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Washington Update

Denise Rondini March 22, 2012

A look at what’s coming up and what dealers can do to be heard.

By Denise L. Rondini, Executive Editor

drondini@randallreilly.com

“Being a businessperson these days means that you have, whether you like it or not, a business partner. And that business partner is the government,” says Doug Greenhaus, NADA/ATD chief regulatory counsel for environment, health and safety.

 “In order to do what is best for your operation, you do have pay some attention to what is going on at the federal, state and local level.”

 According to Greenhaus, there is a lot of activity in Washington that impacts truck dealers. “There is a whole host of things, not the least of which is funding of the highways, but also safety issues, fuel economy and emissions-related issues.”

He adds, “We need a new highway bill. Without it the nation’s infrastructure does not get addressed and that backs up on the motor carriers and the results can be challenging for dealers.”

Greenhaus believes all parties involved in the trucking industry are united in their support of a highway bill, but they differ on some of the details.

 The Senate has approved it and Greenhaus thinks the House will move forward with it. “At some point, if we are very lucky, by the end of the year before the elections we will have a final piece of legislation that will fund highway improvements.”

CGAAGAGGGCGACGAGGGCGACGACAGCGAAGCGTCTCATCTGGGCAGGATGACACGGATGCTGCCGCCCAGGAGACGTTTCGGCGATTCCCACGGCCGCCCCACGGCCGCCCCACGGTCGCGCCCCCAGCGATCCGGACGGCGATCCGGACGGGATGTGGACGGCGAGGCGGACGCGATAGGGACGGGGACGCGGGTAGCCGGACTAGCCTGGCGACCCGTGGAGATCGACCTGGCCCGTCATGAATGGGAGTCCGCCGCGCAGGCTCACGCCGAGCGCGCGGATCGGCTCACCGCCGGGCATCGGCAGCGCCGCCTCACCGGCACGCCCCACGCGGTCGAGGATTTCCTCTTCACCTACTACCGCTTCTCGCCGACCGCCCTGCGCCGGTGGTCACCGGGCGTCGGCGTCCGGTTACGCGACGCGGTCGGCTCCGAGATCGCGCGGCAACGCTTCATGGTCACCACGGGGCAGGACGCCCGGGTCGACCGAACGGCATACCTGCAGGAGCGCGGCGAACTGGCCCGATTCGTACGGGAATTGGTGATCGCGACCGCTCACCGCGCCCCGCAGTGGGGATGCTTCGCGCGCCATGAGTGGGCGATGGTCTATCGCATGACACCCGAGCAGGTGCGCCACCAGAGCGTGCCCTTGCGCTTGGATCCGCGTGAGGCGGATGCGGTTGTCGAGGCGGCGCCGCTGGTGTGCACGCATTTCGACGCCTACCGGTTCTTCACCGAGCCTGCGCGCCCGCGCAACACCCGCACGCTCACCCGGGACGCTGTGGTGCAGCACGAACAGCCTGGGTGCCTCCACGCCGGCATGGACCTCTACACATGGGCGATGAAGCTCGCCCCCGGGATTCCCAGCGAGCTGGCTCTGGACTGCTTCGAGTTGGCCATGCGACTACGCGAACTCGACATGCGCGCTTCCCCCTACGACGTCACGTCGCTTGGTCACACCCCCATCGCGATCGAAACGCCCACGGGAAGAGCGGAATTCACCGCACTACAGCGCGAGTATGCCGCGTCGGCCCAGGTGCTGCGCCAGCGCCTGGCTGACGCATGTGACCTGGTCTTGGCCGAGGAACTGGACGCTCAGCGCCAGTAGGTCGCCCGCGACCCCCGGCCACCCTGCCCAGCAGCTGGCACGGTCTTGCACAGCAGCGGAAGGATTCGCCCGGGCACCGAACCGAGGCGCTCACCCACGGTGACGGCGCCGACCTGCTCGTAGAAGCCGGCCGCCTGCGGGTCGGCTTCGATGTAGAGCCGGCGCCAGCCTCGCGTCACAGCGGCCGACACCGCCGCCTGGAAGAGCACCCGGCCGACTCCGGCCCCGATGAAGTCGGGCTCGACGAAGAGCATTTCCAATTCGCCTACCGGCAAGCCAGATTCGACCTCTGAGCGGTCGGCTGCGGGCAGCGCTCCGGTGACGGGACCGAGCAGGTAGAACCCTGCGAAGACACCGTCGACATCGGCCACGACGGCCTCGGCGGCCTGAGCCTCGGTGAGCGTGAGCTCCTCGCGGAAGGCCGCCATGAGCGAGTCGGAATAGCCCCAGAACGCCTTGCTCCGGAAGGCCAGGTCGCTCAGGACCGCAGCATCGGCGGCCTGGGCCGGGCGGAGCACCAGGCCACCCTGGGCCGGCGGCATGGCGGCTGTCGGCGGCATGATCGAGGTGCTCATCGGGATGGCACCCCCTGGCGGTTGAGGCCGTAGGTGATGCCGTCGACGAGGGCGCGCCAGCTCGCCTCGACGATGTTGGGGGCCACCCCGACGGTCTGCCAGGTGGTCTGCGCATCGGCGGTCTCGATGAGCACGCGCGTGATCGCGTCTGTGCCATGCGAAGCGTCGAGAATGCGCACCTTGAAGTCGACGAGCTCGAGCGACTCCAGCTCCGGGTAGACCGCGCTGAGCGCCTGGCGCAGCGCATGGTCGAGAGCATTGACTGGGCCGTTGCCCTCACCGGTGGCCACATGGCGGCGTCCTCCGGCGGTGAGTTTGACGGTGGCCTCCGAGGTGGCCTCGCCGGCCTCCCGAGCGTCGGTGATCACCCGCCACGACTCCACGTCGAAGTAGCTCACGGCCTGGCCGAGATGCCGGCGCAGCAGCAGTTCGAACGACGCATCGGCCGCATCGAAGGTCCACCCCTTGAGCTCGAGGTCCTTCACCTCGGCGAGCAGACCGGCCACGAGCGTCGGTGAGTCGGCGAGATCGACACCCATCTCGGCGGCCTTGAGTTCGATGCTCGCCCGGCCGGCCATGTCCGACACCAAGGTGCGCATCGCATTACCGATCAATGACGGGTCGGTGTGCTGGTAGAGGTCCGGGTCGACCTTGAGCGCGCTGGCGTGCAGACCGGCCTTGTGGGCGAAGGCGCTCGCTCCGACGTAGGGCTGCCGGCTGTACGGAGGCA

The Environmental Protection Agency has long been involved in the trucking industry and shows no sign of letting up. “Believe it or not, the EPA is already working on Phase 2 of its fuel economy standards,” he says.

He adds that ATD will be following this closely. “As much as we had concerns with Phase 1 and how it is going to be implemented, we are concerned with how Phase 2 is going to impact the availability of products that our dealerships’ customers want and the kind of money they are going to have to spend. It is 10 times more of a concern with Phase 2 because costs are likely to increase significantly.”

 NADA/ATD recently completed a study that found the EPA underestimated by a factor of five the cost of compliance with the 2002-2010 tailpipe emissions standards. “This showed what can happen when you try to do rulemaking too far out in the future on issues that involve unpredictable variables.”

 Another regulation on the horizon is the phase in of on-board diagnostic systems. “Dealers are going to have to engage in significantly more technician training, new diagnostic tools and new strategies to go with those tools. And that will involve a significant investment on the part of the dealer,” Greenhaus says.

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